Blog :: For Cheryl
Blogging tip #143: When people at your Church are complaining about the lack of content on your blog - you've got a problem.
It hasn't been a lack of topics that's kept me from blogging lately - I have list! But the list has started to feel overwhelming lately: I have six or seven different posts mentally composed in my head just waiting for the three hours of writing required to get them all out of my head and onto the screen.
But who has three hours? I think I'm flushing the list and clearing out a little mental space... Ahhhh, I feel better already!
Now - what's been going on lately?
At the In-Law Thanksgiving evening we dropped in on we got an abbreviated version of last years What are You Reading/Book Recommendations talk. The recommendations (that I can remember) are as follows:
The MetaWife is reading Charlemagne. It's a bit of a polemical biography by Derek Wilson arguing that the 8th century Frankish King is basically responsible for the Concept of Europe. I guess we can blame the EU on Charlemagne! Anyways this has been academic (it's taken a couple of checkouts from the library to get through) but interesting (she's still at it).
Kristen is reading Neil Stephenson's Snow Crash and finding it tough going. Here I must confess myself biased (I think she's reading
my copy the copy I bought for my wife) - Snow Crash rocks! The cyberpunk side is among the best I've read (read this and Gibson's Neuromancer and The Matrix seems a lot less original) and the meatspace r/l side is a great action yarn. The political anarcho/libertarian u/dystopia is drawn with a Heinleinian eye for quirky details. Add to this a dose of mind-bending neurolinguistics (brief summary: the tower of babel story and Sumerian mythology detail real history in which humanity lost the original hardwired proto-language/verbal virus due to the work of a primitive neuro-linguistic hacker (the Sumerian god Enki). No really.) Keep at it Kristen! (Why do I see A Girl of the Limberlost on your current reading list?)
Delbert is reading another Paul Theroux - last year it was Dark Star Safari (Theroux's account of bumming rides across Africa). This year we have The Old Patagonian Express. Who knew you could take the train from Chicago to Argentina? I love that there are still people with a personal sense of adventure - to go out the door and head someplace taking whatever comes along the way...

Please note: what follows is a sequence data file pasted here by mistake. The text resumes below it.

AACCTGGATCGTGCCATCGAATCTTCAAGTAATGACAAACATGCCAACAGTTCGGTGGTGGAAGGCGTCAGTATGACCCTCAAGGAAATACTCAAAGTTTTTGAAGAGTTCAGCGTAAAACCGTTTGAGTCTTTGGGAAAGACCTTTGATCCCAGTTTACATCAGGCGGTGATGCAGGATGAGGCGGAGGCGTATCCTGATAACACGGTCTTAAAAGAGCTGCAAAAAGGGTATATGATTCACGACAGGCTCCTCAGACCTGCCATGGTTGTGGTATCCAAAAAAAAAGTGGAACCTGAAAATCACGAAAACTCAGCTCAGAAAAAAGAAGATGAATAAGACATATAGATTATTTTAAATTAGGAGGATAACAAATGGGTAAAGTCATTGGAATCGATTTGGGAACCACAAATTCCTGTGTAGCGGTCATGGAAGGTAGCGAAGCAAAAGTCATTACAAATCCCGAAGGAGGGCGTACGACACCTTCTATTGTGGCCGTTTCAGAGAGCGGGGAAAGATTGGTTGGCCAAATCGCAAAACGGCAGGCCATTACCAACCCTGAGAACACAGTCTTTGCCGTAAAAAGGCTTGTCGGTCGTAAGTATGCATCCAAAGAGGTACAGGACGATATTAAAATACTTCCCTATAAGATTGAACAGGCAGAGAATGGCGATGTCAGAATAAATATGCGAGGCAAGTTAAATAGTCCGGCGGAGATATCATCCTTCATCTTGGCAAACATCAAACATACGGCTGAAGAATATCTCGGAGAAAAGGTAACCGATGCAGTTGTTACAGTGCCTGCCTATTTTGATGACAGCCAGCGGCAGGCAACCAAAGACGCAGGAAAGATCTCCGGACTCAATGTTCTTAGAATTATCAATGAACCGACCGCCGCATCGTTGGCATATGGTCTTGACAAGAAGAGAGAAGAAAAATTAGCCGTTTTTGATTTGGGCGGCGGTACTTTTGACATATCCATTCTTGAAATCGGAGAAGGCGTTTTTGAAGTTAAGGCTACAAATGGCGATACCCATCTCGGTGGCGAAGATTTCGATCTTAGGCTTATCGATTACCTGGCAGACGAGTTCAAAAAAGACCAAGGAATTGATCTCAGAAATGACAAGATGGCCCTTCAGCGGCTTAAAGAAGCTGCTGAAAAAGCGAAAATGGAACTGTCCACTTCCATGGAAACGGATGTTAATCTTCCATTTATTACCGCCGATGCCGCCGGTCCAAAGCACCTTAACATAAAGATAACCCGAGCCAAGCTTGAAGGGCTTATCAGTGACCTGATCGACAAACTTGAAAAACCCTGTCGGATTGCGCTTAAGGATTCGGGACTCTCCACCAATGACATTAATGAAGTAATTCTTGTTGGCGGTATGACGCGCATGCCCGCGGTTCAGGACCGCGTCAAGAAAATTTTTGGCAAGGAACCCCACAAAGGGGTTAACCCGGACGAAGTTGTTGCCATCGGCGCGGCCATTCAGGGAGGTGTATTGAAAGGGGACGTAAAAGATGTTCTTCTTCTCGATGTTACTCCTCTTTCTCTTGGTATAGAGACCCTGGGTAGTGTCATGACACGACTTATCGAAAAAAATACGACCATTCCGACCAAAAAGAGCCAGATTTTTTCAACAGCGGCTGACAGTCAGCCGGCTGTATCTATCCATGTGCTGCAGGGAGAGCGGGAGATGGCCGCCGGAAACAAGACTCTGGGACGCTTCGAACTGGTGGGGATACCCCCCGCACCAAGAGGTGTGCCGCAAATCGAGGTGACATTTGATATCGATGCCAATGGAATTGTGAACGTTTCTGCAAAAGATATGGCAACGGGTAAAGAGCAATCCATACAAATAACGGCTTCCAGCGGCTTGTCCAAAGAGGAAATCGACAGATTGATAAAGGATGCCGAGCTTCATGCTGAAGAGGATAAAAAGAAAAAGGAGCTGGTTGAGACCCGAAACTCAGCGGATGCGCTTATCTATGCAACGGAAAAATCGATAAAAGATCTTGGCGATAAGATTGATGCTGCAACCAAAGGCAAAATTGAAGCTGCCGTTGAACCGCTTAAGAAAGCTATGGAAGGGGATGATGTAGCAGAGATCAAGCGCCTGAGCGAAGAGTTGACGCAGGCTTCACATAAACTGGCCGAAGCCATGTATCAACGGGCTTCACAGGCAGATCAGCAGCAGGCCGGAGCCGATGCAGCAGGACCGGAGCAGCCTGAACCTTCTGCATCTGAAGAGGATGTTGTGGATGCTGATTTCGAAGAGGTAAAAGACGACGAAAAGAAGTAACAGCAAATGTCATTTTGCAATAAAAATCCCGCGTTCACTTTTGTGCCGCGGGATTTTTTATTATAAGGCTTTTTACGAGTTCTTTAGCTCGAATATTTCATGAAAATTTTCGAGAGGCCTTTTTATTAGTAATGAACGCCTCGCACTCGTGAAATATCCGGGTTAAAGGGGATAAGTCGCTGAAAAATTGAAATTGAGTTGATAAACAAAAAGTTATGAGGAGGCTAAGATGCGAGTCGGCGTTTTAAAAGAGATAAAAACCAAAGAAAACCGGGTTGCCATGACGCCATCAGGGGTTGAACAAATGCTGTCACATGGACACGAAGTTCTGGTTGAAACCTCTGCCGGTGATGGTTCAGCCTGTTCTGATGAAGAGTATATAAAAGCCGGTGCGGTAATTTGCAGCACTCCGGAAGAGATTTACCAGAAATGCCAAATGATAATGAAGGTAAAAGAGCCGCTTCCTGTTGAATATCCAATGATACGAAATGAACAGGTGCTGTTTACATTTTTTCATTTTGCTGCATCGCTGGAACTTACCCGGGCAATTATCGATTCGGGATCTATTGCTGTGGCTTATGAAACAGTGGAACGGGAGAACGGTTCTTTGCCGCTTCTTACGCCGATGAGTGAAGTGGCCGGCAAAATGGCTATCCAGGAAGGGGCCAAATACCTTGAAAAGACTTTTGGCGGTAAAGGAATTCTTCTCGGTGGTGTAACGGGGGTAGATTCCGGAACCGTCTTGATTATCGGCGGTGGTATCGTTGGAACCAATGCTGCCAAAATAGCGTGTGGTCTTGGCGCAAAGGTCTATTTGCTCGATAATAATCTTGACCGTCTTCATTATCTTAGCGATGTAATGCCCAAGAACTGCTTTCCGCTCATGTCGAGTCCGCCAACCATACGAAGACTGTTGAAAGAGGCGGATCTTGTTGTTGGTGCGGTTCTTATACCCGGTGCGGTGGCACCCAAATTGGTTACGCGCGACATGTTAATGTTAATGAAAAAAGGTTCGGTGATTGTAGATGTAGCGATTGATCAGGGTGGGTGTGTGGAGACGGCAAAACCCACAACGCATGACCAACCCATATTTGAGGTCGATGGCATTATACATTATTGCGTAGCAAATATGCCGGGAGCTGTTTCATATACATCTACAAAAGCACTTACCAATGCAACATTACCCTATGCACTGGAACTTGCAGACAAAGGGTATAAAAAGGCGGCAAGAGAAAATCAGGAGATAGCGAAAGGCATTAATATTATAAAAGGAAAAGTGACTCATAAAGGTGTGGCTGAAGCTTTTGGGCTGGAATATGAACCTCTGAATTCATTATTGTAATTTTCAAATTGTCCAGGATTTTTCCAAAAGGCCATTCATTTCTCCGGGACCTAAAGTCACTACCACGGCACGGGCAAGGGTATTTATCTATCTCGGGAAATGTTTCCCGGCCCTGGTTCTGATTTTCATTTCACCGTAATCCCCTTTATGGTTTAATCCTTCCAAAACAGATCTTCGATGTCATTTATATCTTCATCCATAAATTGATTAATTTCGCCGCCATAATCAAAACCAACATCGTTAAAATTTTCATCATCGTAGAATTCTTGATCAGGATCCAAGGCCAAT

I've been reading more biographies lately - Bill Donovan, Francis Drake, and most recently Richard Brookhiser's Alexander Hamilton. Brookhiser writes a pro-Federalist, anti-Republican account of Hamilton and his well known political struggles with Jefferson, etc. Among the tidbits I've discovered while reading the biography (and this is why I value biography: the random connections that flesh out history): that the execrable Aaron Burr is Jonathan Edwards grandson and that Hamilton (who famously fired into the air in his fatal duel with Burr) had advised his 19 year old son Philip to do so as well in his own fatal duel a year previously!
For the rest - Caroline was reading the American Century series by the prolific Gilbert Morris. I may have missed a review or two - Cheryl and I got into a conversation about founding fathers (she having recently read a John Quincy Adams biography) and I lost track of the conversation. Email me if I've missed anybody with a recommendation.
Update: Oh, and I did have one other recommendation to make. Mark Helprin is one of the few recent authors I've read whose powers of prose are arresting. The MetaWife and I recently read A Soldier of the Great War and had to constantly read passages to each other. I must confess to not liking Winter's Tale but I am reading and enjoying a short story anthology of his The Pacific and Other Stories that has also proved riveting. Very strongly recommended.